Milk is a creamy and refreshing beverage that’s packed with vitamins and nutrients to help strengthen bones. Whole milk is known for containing moderately high amounts of fat, steering people to choose its low-fat counterpart. However, according to new research, low-fat dairy foods may be tied to a slight risk of developing Parkinson’s disease.
“It is important to note that the risk of Parkinson’s disease is still low, even among people in our study who consumed higher amounts of low-fat dairy or milk,” said study author Katherine Hughes, a researcher at the Harvard T.H. Chan School of Public Health in Boston.
The study analyzed approximately 130,000 men and women. Every four years, their dietary habits were tracked as well as the number of people who developed Parkinson’s disease.
Parkinson’s is a long-term neurodegenerative disease that mainly affects the central nervous system. Typical symptoms include tremors, slowness, impaired balance, and rigidity of the muscles.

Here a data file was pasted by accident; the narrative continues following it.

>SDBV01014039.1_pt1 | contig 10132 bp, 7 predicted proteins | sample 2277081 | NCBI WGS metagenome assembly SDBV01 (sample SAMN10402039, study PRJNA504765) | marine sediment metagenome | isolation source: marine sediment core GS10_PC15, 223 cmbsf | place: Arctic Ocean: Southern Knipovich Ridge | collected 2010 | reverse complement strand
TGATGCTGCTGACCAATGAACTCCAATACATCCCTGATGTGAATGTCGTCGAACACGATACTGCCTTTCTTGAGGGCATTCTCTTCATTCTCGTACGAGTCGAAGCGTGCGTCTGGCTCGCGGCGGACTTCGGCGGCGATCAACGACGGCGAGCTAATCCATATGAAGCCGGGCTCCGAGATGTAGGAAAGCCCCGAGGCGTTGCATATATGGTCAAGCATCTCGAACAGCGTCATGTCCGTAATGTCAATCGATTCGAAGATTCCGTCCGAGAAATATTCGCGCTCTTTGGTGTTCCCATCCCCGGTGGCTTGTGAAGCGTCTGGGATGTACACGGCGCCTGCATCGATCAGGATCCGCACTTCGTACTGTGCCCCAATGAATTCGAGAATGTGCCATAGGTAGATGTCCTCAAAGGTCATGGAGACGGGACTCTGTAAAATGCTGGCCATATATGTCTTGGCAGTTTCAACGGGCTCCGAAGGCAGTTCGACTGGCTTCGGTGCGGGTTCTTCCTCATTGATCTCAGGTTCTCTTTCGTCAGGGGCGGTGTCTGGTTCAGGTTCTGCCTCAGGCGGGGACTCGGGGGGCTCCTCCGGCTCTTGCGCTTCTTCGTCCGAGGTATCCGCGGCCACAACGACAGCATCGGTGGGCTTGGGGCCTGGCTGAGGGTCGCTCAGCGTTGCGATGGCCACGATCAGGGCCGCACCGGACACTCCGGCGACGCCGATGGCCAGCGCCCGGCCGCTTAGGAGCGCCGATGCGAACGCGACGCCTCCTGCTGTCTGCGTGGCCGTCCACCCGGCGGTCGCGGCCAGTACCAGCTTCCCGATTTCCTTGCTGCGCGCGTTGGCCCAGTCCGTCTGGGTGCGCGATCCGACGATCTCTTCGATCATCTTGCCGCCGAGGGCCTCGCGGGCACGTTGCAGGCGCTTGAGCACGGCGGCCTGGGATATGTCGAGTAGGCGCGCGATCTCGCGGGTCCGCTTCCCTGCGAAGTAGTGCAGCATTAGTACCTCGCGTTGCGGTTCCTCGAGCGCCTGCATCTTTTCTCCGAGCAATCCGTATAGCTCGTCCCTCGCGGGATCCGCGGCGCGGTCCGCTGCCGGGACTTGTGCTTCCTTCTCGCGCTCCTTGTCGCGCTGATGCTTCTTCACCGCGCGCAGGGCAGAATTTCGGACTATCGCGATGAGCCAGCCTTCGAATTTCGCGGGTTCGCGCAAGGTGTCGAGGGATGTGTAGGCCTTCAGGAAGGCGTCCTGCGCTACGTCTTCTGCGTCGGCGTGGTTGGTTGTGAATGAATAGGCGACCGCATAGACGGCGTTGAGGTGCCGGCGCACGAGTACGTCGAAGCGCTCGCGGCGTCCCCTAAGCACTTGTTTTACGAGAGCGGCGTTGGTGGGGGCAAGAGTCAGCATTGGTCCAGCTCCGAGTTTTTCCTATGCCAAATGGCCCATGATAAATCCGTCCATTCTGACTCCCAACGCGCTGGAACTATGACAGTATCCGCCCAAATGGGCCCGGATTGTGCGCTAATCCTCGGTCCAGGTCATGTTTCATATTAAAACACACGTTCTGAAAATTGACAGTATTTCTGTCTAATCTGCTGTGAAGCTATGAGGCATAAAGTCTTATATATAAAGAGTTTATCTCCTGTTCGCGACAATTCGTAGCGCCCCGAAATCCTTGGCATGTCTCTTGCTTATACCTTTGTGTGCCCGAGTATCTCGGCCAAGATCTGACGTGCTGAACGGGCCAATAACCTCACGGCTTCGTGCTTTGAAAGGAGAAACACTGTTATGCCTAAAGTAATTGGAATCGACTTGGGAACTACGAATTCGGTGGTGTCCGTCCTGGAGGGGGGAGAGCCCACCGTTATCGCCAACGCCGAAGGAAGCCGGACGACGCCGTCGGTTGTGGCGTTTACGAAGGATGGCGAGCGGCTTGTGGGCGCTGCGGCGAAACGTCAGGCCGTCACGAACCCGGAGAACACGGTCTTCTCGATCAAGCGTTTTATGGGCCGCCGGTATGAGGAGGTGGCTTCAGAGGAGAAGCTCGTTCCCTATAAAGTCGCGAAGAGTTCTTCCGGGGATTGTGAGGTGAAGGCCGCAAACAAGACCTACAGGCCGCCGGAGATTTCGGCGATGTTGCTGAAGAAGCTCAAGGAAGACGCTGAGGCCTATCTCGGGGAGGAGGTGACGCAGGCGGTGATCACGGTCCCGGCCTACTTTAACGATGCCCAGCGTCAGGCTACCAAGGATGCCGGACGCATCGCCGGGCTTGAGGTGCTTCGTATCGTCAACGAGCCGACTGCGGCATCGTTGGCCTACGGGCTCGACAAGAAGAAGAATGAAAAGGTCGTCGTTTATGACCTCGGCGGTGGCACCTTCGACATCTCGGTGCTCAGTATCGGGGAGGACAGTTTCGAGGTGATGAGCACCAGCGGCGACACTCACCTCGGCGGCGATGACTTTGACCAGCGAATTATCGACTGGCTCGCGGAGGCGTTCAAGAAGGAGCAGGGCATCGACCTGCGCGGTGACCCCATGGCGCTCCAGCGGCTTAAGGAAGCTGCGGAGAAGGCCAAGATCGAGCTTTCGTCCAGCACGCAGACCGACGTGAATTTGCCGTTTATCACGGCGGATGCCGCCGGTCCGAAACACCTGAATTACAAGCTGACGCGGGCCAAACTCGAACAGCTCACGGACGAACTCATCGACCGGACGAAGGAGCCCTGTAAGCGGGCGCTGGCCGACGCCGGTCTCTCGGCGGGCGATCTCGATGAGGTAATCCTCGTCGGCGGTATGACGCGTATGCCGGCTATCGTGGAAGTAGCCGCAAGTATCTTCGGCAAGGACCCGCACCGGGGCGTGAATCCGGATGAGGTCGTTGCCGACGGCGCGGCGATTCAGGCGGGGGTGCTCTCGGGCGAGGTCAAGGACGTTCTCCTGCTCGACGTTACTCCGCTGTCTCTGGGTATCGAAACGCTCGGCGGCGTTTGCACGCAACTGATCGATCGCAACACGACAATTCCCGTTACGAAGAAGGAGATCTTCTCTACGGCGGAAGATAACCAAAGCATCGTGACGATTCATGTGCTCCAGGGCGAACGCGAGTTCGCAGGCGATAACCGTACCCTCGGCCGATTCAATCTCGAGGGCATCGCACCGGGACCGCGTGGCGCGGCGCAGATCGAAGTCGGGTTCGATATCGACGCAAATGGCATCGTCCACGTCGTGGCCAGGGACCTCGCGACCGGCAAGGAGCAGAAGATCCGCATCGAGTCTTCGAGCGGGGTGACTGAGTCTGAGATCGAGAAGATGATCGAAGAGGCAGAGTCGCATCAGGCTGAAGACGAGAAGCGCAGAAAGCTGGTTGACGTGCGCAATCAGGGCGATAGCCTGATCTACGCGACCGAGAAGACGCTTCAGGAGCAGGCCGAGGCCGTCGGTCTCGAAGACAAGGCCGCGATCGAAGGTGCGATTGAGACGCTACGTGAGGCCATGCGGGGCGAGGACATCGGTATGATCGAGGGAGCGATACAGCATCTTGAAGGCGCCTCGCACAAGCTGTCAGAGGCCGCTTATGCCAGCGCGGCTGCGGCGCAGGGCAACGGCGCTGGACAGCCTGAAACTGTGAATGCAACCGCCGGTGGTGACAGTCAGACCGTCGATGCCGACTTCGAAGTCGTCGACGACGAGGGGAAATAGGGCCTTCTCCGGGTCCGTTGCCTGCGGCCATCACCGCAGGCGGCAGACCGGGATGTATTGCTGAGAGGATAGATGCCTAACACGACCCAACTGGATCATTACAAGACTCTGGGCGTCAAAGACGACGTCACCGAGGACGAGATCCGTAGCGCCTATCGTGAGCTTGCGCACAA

The study found that out of the 5,830 people who consumed at least three servings of low-fat dairy per day, 60 developed Parkinson’s. That’s roughly one percent over a 25-year period.
They also found that of the 77,000 people who consumed less than one serving of low-fat dairy per day, 483 developed Parkinson’s.
The researchers stress that while they did control for other factors affecting Parkinson’s risk, there could still be other factors that have been overlooked, affecting the result. The study was an observational one and was not designed to prove a “cause and effect” relationship.
The researchers explained that milk protein reduces a substance in the blood called urate. Lower levels of this waste product are linked with a lower risk of Parkinson’s disease.
While the data from this study may be shocking, it is important to put this increased risk into perspective. While an increase in risk was found, these findings are still considered preliminary, and the effects observed were only modest.
“I would suggest people not alter their diets dramatically,” Beck said. “This is a modest increase in risk for a disease that, when you look at the general population, is still relatively rare.”